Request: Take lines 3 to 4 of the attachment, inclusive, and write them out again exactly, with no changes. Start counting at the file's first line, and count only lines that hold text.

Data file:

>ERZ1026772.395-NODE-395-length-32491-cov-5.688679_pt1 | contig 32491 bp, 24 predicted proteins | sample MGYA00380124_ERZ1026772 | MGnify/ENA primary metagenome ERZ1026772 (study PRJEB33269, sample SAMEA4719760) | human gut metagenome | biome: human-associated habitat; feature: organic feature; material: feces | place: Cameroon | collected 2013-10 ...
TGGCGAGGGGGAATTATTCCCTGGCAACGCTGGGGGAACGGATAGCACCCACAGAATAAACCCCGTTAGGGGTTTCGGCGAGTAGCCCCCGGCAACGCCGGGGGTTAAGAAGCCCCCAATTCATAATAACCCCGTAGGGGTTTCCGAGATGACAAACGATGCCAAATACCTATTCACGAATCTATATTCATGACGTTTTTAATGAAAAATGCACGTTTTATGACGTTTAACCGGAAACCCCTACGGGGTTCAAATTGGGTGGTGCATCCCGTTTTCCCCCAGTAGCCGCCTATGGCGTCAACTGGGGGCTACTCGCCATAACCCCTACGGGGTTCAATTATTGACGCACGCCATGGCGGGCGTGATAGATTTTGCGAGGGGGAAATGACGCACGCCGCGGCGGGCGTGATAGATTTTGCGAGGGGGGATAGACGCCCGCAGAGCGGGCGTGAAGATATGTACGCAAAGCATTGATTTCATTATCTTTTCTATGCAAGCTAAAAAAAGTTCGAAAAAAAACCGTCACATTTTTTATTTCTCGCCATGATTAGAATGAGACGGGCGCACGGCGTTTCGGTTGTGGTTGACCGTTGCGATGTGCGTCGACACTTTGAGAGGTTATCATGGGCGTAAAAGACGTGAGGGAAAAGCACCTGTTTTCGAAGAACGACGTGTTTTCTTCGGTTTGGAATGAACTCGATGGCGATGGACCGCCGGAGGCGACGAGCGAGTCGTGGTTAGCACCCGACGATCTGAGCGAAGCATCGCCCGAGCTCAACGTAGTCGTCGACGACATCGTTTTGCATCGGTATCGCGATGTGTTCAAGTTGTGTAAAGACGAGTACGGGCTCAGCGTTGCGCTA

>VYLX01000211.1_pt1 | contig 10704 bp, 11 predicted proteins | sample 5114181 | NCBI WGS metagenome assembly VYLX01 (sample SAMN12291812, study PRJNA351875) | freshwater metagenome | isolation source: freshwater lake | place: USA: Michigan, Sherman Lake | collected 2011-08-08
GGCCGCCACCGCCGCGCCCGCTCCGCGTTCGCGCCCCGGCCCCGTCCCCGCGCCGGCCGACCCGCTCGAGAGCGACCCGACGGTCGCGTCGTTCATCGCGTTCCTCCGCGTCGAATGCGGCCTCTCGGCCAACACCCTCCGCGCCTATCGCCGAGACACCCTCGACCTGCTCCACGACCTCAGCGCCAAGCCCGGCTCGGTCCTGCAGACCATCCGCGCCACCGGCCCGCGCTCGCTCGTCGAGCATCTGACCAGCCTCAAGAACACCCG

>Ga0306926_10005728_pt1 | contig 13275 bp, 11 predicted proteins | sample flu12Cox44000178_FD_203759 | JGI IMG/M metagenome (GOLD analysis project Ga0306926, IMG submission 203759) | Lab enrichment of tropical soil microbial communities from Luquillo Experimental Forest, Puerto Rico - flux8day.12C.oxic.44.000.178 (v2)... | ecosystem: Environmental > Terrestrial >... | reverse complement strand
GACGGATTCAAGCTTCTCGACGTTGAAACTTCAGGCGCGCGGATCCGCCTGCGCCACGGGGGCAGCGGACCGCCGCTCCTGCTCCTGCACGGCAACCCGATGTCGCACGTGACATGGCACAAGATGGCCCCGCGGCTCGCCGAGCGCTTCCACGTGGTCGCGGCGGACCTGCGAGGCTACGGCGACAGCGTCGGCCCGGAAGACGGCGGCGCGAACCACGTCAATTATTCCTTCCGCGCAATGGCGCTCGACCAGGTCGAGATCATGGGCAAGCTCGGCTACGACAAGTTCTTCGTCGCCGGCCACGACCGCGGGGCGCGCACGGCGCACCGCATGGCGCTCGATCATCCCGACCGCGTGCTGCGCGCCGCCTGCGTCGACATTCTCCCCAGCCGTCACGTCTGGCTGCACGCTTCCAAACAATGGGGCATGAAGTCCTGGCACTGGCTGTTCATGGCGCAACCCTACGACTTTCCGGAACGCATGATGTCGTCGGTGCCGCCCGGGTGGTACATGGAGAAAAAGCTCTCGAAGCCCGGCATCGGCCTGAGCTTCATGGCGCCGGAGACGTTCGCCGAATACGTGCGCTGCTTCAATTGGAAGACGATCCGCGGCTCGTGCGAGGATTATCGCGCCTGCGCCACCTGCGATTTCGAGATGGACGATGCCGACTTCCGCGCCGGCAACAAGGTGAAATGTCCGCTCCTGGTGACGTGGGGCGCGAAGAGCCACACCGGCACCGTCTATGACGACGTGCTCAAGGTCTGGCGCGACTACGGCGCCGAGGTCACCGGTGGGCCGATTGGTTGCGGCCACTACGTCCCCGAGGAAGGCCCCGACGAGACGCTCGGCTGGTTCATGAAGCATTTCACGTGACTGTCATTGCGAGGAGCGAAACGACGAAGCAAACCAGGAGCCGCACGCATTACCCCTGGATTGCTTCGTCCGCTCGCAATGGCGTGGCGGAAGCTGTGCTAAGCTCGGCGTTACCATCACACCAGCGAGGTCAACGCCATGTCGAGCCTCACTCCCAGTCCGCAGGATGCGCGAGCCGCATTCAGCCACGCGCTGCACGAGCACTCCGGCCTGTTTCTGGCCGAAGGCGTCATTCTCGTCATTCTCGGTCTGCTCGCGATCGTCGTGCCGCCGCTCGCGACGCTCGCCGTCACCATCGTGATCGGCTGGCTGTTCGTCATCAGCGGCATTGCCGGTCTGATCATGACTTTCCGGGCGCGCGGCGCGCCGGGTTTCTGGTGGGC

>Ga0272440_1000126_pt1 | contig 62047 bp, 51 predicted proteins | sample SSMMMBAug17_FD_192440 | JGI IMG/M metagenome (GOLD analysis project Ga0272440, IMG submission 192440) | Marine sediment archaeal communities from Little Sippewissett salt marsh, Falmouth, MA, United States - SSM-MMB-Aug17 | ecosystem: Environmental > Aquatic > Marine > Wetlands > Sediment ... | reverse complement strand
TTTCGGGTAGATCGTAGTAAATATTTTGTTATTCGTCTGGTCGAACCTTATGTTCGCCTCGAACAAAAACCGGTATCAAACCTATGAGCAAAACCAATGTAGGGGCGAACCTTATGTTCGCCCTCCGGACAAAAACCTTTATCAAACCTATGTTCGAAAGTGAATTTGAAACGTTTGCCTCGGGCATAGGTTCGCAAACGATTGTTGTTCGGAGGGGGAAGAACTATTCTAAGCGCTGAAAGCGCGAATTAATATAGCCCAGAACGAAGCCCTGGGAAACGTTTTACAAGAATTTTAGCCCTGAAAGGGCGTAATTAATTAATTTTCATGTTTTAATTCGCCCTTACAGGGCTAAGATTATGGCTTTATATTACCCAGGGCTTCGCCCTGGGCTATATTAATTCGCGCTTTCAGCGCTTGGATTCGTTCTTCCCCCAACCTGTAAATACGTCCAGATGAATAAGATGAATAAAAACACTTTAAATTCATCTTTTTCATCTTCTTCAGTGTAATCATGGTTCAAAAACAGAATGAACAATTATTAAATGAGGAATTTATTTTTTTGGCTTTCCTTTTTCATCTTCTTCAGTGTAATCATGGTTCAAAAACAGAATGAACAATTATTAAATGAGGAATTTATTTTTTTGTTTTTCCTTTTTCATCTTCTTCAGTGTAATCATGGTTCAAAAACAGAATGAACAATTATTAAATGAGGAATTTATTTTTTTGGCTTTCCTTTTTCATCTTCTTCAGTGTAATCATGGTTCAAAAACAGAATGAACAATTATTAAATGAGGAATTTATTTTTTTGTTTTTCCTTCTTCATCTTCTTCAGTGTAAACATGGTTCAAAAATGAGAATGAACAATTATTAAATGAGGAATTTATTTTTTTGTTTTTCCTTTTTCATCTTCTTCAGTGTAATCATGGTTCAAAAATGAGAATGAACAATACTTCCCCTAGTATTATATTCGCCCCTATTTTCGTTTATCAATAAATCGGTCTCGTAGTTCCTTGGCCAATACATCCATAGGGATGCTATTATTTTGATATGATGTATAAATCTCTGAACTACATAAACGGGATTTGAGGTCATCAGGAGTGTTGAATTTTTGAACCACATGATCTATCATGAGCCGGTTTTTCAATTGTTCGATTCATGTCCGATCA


>VYLX01000211.1_pt1 | contig 10704 bp, 11 predicted proteins | sample 5114181 | NCBI WGS metagenome assembly VYLX01 (sample SAMN12291812, study PRJNA351875) | freshwater metagenome | isolation source: freshwater lake | place: USA: Michigan, Sherman Lake | collected 2011-08-08
GGCCGCCACCGCCGCGCCCGCTCCGCGTTCGCGCCCCGGCCCCGTCCCCGCGCCGGCCGACCCGCTCGAGAGCGACCCGACGGTCGCGTCGTTCATCGCGTTCCTCCGCGTCGAATGCGGCCTCTCGGCCAACACCCTCCGCGCCTATCGCCGAGACACCCTCGACCTGCTCCACGACCTCAGCGCCAAGCCCGGCTCGGTCCTGCAGACCATCCGCGCCACCGGCCCGCGCTCGCTCGTCGAGCATCTGACCAGCCTCAAGAACACCCG